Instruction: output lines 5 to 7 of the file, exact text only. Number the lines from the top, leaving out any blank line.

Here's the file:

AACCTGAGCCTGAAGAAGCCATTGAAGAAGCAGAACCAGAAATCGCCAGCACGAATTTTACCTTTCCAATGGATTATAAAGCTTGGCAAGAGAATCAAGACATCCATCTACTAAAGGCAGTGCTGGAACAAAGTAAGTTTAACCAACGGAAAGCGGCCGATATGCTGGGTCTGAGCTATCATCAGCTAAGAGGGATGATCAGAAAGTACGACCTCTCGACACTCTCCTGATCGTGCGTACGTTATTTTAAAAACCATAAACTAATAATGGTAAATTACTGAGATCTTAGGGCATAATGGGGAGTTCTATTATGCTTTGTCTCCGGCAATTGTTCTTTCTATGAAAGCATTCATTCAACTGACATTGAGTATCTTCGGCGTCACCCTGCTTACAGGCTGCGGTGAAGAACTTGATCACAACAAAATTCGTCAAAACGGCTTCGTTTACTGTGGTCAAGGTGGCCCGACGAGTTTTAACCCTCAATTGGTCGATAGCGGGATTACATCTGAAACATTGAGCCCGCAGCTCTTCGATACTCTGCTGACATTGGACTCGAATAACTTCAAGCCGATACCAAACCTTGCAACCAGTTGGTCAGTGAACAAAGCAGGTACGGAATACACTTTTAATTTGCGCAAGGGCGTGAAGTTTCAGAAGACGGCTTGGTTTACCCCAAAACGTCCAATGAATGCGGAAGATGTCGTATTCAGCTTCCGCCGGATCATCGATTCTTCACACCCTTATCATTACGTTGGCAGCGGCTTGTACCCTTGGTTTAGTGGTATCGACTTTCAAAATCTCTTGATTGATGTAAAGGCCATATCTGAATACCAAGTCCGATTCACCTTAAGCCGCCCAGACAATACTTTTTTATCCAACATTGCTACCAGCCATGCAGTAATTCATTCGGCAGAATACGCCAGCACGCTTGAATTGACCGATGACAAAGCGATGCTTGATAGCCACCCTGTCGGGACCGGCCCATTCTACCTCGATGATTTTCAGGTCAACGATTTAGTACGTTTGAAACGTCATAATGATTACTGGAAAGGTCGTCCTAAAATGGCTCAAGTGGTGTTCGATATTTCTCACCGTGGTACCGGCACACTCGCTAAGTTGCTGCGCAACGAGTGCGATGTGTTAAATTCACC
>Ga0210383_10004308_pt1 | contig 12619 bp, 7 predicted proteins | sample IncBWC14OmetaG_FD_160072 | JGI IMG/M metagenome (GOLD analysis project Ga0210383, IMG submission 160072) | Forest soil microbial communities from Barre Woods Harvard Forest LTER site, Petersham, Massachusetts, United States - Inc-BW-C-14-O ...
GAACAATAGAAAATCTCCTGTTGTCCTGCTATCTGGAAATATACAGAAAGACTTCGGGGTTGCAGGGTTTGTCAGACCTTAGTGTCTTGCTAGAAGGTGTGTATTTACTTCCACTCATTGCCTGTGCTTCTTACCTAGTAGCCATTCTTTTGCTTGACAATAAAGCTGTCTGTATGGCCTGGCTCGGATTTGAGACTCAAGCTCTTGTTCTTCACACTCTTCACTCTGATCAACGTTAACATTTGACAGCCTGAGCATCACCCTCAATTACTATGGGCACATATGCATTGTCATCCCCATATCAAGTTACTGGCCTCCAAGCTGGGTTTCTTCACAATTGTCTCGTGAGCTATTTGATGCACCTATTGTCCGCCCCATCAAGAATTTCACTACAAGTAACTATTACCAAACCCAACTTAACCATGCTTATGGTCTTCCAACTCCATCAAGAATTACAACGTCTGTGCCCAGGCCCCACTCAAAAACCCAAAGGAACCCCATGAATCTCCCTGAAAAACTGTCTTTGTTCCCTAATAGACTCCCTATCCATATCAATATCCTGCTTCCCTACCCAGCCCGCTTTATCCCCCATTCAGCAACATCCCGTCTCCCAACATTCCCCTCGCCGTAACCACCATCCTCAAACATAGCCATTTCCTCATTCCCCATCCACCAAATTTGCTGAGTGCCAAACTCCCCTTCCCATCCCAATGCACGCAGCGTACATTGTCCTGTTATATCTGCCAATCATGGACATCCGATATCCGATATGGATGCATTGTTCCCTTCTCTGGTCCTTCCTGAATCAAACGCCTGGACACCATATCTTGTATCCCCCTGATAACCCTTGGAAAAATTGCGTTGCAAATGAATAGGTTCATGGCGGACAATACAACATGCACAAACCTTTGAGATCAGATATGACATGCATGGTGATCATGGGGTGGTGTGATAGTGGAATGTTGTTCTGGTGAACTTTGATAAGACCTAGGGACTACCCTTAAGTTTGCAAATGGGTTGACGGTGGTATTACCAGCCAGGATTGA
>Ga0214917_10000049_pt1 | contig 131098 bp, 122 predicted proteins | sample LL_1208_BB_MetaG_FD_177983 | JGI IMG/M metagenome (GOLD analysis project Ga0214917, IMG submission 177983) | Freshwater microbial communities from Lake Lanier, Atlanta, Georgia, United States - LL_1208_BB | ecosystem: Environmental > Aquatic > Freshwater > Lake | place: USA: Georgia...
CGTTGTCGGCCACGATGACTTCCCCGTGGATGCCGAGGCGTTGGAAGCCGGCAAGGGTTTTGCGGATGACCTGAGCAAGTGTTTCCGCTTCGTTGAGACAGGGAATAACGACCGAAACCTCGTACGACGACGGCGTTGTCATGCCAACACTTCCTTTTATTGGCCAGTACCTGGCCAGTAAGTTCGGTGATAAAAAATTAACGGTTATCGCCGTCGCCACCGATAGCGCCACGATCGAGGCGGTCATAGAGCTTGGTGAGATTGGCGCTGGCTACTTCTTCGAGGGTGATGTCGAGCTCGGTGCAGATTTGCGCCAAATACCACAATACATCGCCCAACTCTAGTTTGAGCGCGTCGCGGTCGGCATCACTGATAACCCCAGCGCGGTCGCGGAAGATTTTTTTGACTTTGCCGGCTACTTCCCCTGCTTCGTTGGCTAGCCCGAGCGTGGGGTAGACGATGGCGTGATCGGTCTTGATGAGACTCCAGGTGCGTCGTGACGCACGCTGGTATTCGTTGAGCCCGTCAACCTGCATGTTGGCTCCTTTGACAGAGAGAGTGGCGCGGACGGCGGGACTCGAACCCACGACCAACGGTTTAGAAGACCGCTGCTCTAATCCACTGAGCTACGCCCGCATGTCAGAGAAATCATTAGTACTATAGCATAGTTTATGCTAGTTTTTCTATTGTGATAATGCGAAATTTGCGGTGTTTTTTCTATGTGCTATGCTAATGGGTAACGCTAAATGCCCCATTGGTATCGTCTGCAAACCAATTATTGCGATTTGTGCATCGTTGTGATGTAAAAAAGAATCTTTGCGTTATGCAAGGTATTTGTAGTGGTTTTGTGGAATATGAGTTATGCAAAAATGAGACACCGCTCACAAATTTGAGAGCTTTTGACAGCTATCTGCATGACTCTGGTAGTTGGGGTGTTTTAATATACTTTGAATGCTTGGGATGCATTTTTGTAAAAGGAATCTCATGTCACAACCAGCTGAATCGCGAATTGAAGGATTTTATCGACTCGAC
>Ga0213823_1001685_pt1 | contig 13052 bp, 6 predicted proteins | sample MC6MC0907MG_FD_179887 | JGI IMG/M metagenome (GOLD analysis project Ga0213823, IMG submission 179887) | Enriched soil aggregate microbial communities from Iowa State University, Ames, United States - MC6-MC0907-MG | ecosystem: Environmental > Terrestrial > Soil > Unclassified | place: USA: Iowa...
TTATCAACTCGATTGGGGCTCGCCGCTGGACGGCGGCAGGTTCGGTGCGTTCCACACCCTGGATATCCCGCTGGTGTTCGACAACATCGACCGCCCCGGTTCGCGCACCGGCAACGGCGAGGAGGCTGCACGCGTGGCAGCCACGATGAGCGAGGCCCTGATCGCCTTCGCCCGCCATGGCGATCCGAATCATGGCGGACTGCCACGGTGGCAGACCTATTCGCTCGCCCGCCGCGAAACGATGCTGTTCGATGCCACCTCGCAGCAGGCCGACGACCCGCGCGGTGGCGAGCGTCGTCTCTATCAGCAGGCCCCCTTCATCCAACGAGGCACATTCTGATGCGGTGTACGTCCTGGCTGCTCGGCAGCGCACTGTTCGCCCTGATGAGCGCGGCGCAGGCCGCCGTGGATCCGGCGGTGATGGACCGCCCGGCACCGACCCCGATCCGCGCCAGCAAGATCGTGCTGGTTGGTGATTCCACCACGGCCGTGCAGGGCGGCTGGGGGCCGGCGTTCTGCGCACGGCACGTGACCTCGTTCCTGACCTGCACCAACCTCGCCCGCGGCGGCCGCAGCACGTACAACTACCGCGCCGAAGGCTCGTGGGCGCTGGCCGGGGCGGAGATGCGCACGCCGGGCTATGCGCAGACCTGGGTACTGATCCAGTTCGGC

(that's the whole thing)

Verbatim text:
CGTTGTCGGCCACGATGACTTCCCCGTGGATGCCGAGGCGTTGGAAGCCGGCAAGGGTTTTGCGGATGACCTGAGCAAGTGTTTCCGCTTCGTTGAGACAGGGAATAACGACCGAAACCTCGTACGACGACGGCGTTGTCATGCCAACACTTCCTTTTATTGGCCAGTACCTGGCCAGTAAGTTCGGTGATAAAAAATTAACGGTTATCGCCGTCGCCACCGATAGCGCCACGATCGAGGCGGTCATAGAGCTTGGTGAGATTGGCGCTGGCTACTTCTTCGAGGGTGATGTCGAGCTCGGTGCAGATTTGCGCCAAATACCACAATACATCGCCCAACTCTAGTTTGAGCGCGTCGCGGTCGGCATCACTGATAACCCCAGCGCGGTCGCGGAAGATTTTTTTGACTTTGCCGGCTACTTCCCCTGCTTCGTTGGCTAGCCCGAGCGTGGGGTAGACGATGGCGTGATCGGTCTTGATGAGACTCCAGGTGCGTCGTGACGCACGCTGGTATTCGTTGAGCCCGTCAACCTGCATGTTGGCTCCTTTGACAGAGAGAGTGGCGCGGACGGCGGGACTCGAACCCACGACCAACGGTTTAGAAGACCGCTGCTCTAATCCACTGAGCTACGCCCGCATGTCAGAGAAATCATTAGTACTATAGCATAGTTTATGCTAGTTTTTCTATTGTGATAATGCGAAATTTGCGGTGTTTTTTCTATGTGCTATGCTAATGGGTAACGCTAAATGCCCCATTGGTATCGTCTGCAAACCAATTATTGCGATTTGTGCATCGTTGTGATGTAAAAAAGAATCTTTGCGTTATGCAAGGTATTTGTAGTGGTTTTGTGGAATATGAGTTATGCAAAAATGAGACACCGCTCACAAATTTGAGAGCTTTTGACAGCTATCTGCATGACTCTGGTAGTTGGGGTGTTTTAATATACTTTGAATGCTTGGGATGCATTTTTGTAAAAGGAATCTCATGTCACAACCAGCTGAATCGCGAATTGAAGGATTTTATCGACTCGAC
>Ga0213823_1001685_pt1 | contig 13052 bp, 6 predicted proteins | sample MC6MC0907MG_FD_179887 | JGI IMG/M metagenome (GOLD analysis project Ga0213823, IMG submission 179887) | Enriched soil aggregate microbial communities from Iowa State University, Ames, United States - MC6-MC0907-MG | ecosystem: Environmental > Terrestrial > Soil > Unclassified | place: USA: Iowa...
TTATCAACTCGATTGGGGCTCGCCGCTGGACGGCGGCAGGTTCGGTGCGTTCCACACCCTGGATATCCCGCTGGTGTTCGACAACATCGACCGCCCCGGTTCGCGCACCGGCAACGGCGAGGAGGCTGCACGCGTGGCAGCCACGATGAGCGAGGCCCTGATCGCCTTCGCCCGCCATGGCGATCCGAATCATGGCGGACTGCCACGGTGGCAGACCTATTCGCTCGCCCGCCGCGAAACGATGCTGTTCGATGCCACCTCGCAGCAGGCCGACGACCCGCGCGGTGGCGAGCGTCGTCTCTATCAGCAGGCCCCCTTCATCCAACGAGGCACATTCTGATGCGGTGTACGTCCTGGCTGCTCGGCAGCGCACTGTTCGCCCTGATGAGCGCGGCGCAGGCCGCCGTGGATCCGGCGGTGATGGACCGCCCGGCACCGACCCCGATCCGCGCCAGCAAGATCGTGCTGGTTGGTGATTCCACCACGGCCGTGCAGGGCGGCTGGGGGCCGGCGTTCTGCGCACGGCACGTGACCTCGTTCCTGACCTGCACCAACCTCGCCCGCGGCGGCCGCAGCACGTACAACTACCGCGCCGAAGGCTCGTGGGCGCTGGCCGGGGCGGAGATGCGCACGCCGGGCTATGCGCAGACCTGGGTACTGATCCAGTTCGGC